Tomato Passata (Passata di pomodoro)
If you have lots of home grown tomatoes or simply want to take advantage
of cheap prices when local producers have a glut of fruit, consider
making your own passata. I was inspired recently after watching a re-run
of a cooking program where an Italian community bought boxes and boxes
of Roma tomatoes at the end of summer. Everyone came together in the
local community kitchen to make passata to be used at gatherings during
the rest of the year.
The only problem was on the television they has a special machine
that removed the skin and seeds from the tomatoes (I don't have one).
After cooking, they bottled their passata in beer bottles and capped it
using a beer bottle capping machine (costs around $60).
Then in a eureka moment, I remembered that I had an ancient juicing
machine (Ronson) that belonged to my father. It works fine for the small
batches I produce at home.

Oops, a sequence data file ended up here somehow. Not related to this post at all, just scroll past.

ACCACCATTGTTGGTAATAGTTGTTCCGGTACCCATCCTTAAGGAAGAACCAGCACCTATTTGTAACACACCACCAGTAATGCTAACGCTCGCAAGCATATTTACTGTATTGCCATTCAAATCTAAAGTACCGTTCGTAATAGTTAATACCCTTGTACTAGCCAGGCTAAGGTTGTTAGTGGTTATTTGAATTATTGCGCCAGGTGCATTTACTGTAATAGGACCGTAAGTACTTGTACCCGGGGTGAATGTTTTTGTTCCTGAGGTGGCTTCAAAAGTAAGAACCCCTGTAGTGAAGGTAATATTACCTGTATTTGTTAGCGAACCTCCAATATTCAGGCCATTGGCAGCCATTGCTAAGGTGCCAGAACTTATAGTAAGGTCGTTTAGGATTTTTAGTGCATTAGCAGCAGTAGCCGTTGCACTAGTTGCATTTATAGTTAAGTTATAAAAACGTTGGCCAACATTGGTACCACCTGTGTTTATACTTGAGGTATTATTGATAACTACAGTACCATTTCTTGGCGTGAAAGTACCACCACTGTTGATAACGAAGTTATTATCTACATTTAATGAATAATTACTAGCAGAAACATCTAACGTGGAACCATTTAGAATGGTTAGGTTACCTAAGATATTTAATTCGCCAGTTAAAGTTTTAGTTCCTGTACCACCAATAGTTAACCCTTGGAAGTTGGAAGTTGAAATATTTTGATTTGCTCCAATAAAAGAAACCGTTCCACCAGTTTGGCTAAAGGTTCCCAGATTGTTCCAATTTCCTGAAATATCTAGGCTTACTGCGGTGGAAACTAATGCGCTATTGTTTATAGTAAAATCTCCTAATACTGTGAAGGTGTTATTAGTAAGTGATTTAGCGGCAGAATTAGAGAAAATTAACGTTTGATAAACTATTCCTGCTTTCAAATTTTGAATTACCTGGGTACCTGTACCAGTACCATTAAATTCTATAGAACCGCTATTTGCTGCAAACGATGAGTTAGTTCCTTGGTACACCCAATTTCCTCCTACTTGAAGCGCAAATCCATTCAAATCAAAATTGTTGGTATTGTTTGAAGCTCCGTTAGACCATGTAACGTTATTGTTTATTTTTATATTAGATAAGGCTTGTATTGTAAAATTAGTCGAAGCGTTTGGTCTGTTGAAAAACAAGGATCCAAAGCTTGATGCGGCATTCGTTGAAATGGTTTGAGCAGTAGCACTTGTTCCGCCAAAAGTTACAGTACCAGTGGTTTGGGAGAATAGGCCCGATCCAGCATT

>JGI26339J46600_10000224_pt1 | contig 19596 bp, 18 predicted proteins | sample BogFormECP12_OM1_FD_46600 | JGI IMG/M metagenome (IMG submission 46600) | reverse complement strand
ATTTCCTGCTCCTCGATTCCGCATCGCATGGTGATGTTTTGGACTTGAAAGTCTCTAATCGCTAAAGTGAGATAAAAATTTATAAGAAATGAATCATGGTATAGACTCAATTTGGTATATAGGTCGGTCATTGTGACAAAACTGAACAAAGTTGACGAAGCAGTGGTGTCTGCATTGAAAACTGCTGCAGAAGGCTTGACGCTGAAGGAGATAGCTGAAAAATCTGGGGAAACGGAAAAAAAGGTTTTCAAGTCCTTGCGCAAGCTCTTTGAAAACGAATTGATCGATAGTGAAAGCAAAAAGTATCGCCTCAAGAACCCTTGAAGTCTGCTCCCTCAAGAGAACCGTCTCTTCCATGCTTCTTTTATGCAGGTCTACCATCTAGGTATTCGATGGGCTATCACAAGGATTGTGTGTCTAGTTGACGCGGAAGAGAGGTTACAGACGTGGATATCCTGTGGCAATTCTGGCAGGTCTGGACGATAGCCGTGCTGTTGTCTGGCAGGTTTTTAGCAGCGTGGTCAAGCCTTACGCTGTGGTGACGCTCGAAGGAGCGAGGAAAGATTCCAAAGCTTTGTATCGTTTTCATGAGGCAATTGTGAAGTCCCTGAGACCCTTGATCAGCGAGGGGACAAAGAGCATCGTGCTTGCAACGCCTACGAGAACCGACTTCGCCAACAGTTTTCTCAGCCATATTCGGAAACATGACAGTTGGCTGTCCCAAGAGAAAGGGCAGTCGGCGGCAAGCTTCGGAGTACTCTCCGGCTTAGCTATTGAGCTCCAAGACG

● Tomatoes (it takes an extraordinary amount - about 1kg of fruit per large 700ml jar)
● Balsamic vinegar
You could also add herbs, onion, garlic etc, but I prefer to add these when cooking the
Wash and quarter the tomatoes and process them
through the juicer to remove the skin and seeds. If you feel too much of
the pulp is being wasted, put this into a sieve and push it through with
the back of a spoon or soup ladle and add this to the juice you have
Place the juice and any pulp into a saucepan and simmer gently until
reduced by at least one third. I add a little bit of salt (about 1/2
teaspoon per jar of passata) plus some balsamic vinegar (you can use
lemon juice) at the rate of 1 tablespoon per jar. (You can put both of
these into the jar when actually bottling if you like). A bay leaf is
traditionally added to the jar prior to sealing.
Boil a big pot of water and drop your bottles and lids in to sterilise.
Remove with tongs and dry, then fill the hot bottles with hot passata
and seal. Place the sealed bottles back into the pot of hot water and
simmer gently for 20-30 minutes to complete the preserving process. I
put a tea towel in the pot to stop the bottles touching the base of the
saucepan and to prevent them banging against one another and breaking.